The Town That Hated Superman, which was the 11 page cover story, was written by Otto Binder, pencilled by Wayne Boring and inked by Stan Kaye.

Superman saved a town from an out of control missile that was about to crash into it, and was shocked when he was rewarded by having the town's police fire on him from a guard tower. The Man of Steel found a sign that displayed the town's name of Cyrusville, off limits to Superman on order of the Mayor, Bruce Cyrus.

It bothered Superman enough to make him disguise himself as Kent Clark and investigate the town. The Mayor's name was all over town: Cyrus Theater, Cyrus Arms, Hotel Cyrus, Cyrus Square,etc. Walking in a neighborhood, Clark saw a boy wearing a Superman cape that he had just received for winning a radio contest. Kent was shocked to see the boy's father take it away from his son and rip it to shreds.The Father was afraid of losing his job in the Cyrus Mill, because the Mayor was known to ride in his limousine around town. When Clark questioned the man about it, he said that Superman's name was taboo in Cyrusville.

Kent Clark got a job at the Cyrusville Blade newspaper. His first job was to make up the proof of the next day's front page after the editor had to return home after his wife had become ill. Clark wrote a story about Superman saving the town form the wayward missile. When the press broke down, Clark used his x-ray vision revealed that an electric motor burned out. He told the press crew to take a break and spun the wheels to print the proof copies.

When the editor returned, he closed the blinds to his office and smashed the plates. He informed Clark that no one could stay in town if they said anything good about Superman. When questioned by Clark, the editor opened the blinds again and pointed out the window at the Cyrus Hospital, Cyrus Recreation Center and the Cyrus Orphanage. He told Clark that Cyrus donated Millions of dollars to charity and paid high wages to his employees. Cyrusville was a good town, and even the jail was empty because there was no crime in town.

Suddenly, an alarm sounded throughout town. The emergency: Superman contraband had been found. Al plane flew over Cyrusville, dropping Superman figures by parachute to advertise a charity. In spite of the children clamoring to grab them, the town's police officers, with guns and rifles drawn, collected them and even took them from children's hands. They piled them in the town square for a bonfire, on the orders of Mayor Cyrus, as officers posted guard holding machine guns.

Kent Clark had seen enough, and used his super breath to extinguish the fire. When he challenged Mayor Cyrus about Superman, the Mayor had him arrested for breaking the town's law against saying anything good about Superman. Kent Clark broke the handcuffs, and three police officers were unable to move him. A heavy chain was wrapped around Clark and hooked to a large tractor, but the chain broke before Clark was moved.

Mayor Cyrus realized that Clark was actually Superman, who shredded his disguise and revealed himself.. Face to face with the Mayor at last, Superman asked him why he hated him so much? Mayor Cyrus asked Superman to join him at his office, where Cyrus shared his story in private.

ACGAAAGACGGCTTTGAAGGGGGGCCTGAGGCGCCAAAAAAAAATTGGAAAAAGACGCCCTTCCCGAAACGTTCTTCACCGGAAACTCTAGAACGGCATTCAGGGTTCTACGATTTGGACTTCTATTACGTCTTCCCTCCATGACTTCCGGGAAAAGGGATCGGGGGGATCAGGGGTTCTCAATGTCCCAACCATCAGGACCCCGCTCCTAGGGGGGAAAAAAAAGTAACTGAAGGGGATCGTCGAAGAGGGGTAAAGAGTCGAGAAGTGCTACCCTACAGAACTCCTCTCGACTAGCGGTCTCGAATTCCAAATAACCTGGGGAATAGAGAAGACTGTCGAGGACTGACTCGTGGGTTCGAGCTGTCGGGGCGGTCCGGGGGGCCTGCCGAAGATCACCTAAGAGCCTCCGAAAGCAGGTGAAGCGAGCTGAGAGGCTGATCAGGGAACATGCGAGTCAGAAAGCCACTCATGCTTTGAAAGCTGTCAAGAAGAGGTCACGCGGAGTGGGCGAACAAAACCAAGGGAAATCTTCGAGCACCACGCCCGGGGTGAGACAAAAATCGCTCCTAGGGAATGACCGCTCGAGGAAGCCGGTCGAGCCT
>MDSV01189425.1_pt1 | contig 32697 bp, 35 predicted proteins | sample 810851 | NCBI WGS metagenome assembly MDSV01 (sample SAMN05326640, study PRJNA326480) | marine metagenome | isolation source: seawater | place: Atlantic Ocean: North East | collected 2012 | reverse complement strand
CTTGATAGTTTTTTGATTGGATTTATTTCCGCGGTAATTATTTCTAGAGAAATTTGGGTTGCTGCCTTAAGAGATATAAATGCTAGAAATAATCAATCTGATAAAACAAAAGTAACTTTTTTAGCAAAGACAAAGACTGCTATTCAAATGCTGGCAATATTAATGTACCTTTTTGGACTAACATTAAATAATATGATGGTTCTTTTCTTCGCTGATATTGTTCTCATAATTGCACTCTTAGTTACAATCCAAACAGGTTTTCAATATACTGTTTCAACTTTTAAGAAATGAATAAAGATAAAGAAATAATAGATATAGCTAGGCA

Cyrus revealed that he was an orphan around ten years old in Smallville when Superman was brought to the same orphanage. While the infant Superman was adopted, Cyrus grew up an orphan, never to be adopted.

Using his super memory, the Man of Steel flashed back to when the Kents found him, discovered his strength and gave him temporarily to the orphanage.

Superman took Cyrus through the time barrier to visit the Smallville of their childhood, where they observed the past as ghosts. During an adoption drive, only Cyrus and a toddler were left. A couple was deciding between the two orphans, when the rug was pulled out from under Cyrus. He fell through the window into the puddle, and the dirty and embarrassed Cyrus was informed that the couple decided to adopt the toddler. That was the source of Cyrus's bitterness against Superman.

The Man of Steel informed Cyrus that he was mistaken. He said that the toddler wasn't him. He was still in the building, waiting for his new family to pick him up. Superman said that he pulled the rug from him when he was using it to play Indian. He also revealed to Cyrus that a chandelier fell where he was standing, so that  if he would not have fallen out of the window, Cyrus would have been hit. Superman then took Cyrus to the new home of the toddler, where Cyrus learned that the reason they decided on the younger boy had nothing to do with Cyrus being dirty and wet. They wanted to teach their adopted son how to read and all the other things of growing up.

Back at Cyrusville, the Mayor revoked all of the anti-Superman laws (apparently not needing to go through the city council). When a Superman shaped x-ray machine was damaged by a zealous police officer, and the real Man of Steel assisted giving free x-rays to the town's children.

Days later, Superman returned to receive a $1 Million check for charity from Mayor Cyrus. The town that hated Superman no longer existed, as revealed by the Superman Welcome sign displayed on the same police tower where officers had originally fired on the Man of Steel.